Wednesday 22 October 2014

'Intelligent knife' tells surgeon which tissue is cancerous

A  surgeon demonstrating the iKnife, which can distinguish between cancerous and healthy tissue
A surgeon demonstrating the iKnife, which can distinguish between cancerous and healthy tissue

An "intelligent" knife that knows when it is cutting through cancerous tissue is being tested in three hospitals.

Experts believe the wand-like device, the first of its kind in the world, will revolutionise cancer treatment by removing uncertainty from surgery.

In an early study, the "iKnife" identified malignant tissue in cancer patients undergoing operations with 100% accuracy.

After more extensive trials it could be approved for general use in operating theatres within three years.

Surgery is often the best hope of a cancer cure, yet even the best surgeons cannot be sure of removing every part of a tumour.

In the case of breast cancer, more than 20% of the cancerous tissue may be left behind.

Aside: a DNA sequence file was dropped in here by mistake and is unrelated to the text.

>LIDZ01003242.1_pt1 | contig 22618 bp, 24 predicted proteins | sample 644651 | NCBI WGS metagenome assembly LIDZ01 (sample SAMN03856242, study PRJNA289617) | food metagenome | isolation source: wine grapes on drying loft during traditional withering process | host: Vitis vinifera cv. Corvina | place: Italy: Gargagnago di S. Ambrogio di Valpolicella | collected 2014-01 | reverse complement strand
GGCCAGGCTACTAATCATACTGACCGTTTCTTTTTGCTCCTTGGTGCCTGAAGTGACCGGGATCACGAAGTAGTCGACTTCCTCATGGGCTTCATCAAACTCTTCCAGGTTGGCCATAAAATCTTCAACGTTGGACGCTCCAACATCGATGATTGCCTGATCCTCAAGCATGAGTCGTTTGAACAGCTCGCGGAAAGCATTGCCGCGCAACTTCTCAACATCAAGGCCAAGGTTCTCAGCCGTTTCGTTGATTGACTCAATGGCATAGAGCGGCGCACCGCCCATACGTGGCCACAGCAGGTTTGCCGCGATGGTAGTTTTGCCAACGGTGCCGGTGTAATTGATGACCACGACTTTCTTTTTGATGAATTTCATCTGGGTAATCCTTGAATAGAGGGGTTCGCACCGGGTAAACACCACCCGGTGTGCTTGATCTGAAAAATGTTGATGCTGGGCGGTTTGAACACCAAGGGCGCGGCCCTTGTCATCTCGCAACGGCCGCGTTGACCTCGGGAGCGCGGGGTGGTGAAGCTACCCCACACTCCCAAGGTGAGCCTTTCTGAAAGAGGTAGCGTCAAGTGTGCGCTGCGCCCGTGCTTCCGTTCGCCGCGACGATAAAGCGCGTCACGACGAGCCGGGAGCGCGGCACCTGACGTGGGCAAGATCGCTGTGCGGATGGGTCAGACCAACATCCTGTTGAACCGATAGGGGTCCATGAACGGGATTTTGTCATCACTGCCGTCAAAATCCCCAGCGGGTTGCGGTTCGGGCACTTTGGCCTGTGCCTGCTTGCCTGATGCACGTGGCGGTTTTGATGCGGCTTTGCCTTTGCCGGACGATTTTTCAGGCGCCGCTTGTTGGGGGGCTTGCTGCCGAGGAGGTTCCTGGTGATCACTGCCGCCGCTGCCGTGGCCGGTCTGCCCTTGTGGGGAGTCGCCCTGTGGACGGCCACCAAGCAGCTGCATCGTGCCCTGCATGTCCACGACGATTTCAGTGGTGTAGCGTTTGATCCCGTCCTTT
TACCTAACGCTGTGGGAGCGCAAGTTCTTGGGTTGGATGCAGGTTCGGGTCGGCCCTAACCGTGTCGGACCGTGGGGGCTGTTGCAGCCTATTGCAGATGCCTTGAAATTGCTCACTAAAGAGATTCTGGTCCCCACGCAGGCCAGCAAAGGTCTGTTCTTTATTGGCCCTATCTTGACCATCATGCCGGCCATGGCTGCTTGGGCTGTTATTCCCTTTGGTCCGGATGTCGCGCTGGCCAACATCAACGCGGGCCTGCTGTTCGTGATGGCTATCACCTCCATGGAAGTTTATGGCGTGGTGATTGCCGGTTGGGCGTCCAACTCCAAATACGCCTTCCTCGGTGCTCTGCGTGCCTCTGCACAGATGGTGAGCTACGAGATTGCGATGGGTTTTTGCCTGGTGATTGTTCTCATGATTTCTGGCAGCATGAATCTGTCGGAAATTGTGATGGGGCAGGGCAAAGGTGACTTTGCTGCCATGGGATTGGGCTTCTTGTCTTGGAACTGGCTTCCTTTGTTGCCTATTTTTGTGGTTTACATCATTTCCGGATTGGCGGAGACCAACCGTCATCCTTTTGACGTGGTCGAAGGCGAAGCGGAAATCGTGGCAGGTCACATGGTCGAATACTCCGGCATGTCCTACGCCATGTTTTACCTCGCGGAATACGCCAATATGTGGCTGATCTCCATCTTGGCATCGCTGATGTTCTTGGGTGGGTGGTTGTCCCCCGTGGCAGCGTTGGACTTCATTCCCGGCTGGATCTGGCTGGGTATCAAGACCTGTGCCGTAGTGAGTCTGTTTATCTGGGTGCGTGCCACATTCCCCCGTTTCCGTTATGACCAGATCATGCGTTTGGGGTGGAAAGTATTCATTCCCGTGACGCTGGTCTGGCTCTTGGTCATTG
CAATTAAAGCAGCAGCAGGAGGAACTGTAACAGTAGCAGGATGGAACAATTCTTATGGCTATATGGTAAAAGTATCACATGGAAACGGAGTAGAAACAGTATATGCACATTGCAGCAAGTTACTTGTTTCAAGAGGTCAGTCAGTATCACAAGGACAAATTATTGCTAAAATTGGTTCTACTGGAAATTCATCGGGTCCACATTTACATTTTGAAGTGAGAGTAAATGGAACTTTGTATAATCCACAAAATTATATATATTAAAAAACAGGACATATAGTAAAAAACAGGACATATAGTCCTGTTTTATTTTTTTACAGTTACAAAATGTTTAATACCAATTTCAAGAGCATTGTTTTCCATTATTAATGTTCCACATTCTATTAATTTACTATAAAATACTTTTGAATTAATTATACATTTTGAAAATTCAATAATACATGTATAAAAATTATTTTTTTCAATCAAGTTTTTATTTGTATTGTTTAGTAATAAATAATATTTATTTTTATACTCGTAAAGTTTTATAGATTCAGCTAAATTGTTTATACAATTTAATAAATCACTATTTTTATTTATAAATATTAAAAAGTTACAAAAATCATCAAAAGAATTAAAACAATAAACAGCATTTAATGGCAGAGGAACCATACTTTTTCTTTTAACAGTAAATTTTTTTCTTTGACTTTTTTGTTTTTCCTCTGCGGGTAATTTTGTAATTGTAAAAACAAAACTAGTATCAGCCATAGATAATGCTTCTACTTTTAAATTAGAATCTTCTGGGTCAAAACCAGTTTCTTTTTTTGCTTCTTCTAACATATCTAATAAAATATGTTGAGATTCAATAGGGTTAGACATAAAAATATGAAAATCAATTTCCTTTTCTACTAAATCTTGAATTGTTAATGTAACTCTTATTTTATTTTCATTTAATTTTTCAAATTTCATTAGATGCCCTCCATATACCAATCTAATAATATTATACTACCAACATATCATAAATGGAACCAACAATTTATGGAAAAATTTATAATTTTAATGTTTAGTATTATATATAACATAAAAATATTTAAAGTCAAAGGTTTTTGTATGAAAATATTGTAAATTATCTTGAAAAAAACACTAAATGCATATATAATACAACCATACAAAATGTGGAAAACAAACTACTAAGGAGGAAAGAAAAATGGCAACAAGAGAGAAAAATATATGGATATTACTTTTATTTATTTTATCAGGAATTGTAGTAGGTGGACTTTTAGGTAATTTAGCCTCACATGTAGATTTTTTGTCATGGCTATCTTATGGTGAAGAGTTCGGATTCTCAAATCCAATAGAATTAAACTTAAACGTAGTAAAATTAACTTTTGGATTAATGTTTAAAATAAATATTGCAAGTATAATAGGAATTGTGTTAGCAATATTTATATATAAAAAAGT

This can result in a recurrence of disease, or patients having to undergo repeated operations.

The iKnife helps the surgeon by indicating exactly where the cancerous tissue is, and when it has all been removed.

It could allow surgeons to perform riskier operations, and also has the ability to reveal the original site of a cancer that has spread.

As well as potentially improving cancer survival, the device could save thousands of pounds per patient by cutting the cost of lab tests and follow-up operations.

The device is a hi-tech form of "electric scalpel", a tool routinely used by surgeons that uses electricity to sear through membranes and internal organs.

As the knife cuts, smoke from the burned tissue is pumped through a tube into a mass spectrometer, a machine that uses magnetism to produce a chemical "fingerprint" of the atoms fed into it.

The customised version being tested at St Mary's, Hammersmith and Charing Cross hospitals in London employs a user-friendly "traffic light" display.

Red indicates cancer and green healthy tissue, while yellows shows that a region is still unidentified.

Under normal circumstances, a tissue sample has to be sent away for analysis in the hospital's laboratories, which can still take up to half an hour.

The iKnife's inventor Dr Zoltan Takats, from Imperial College London, said: "The surgeon on the spot has to make a decision on where to cut and what to remove.

"The general solution is intra-operative histology.

Press Association

Also in this Section

Top Stories

Most Read

Independent Gallery

Your photos

Send us your weather photos promo

Celebrity News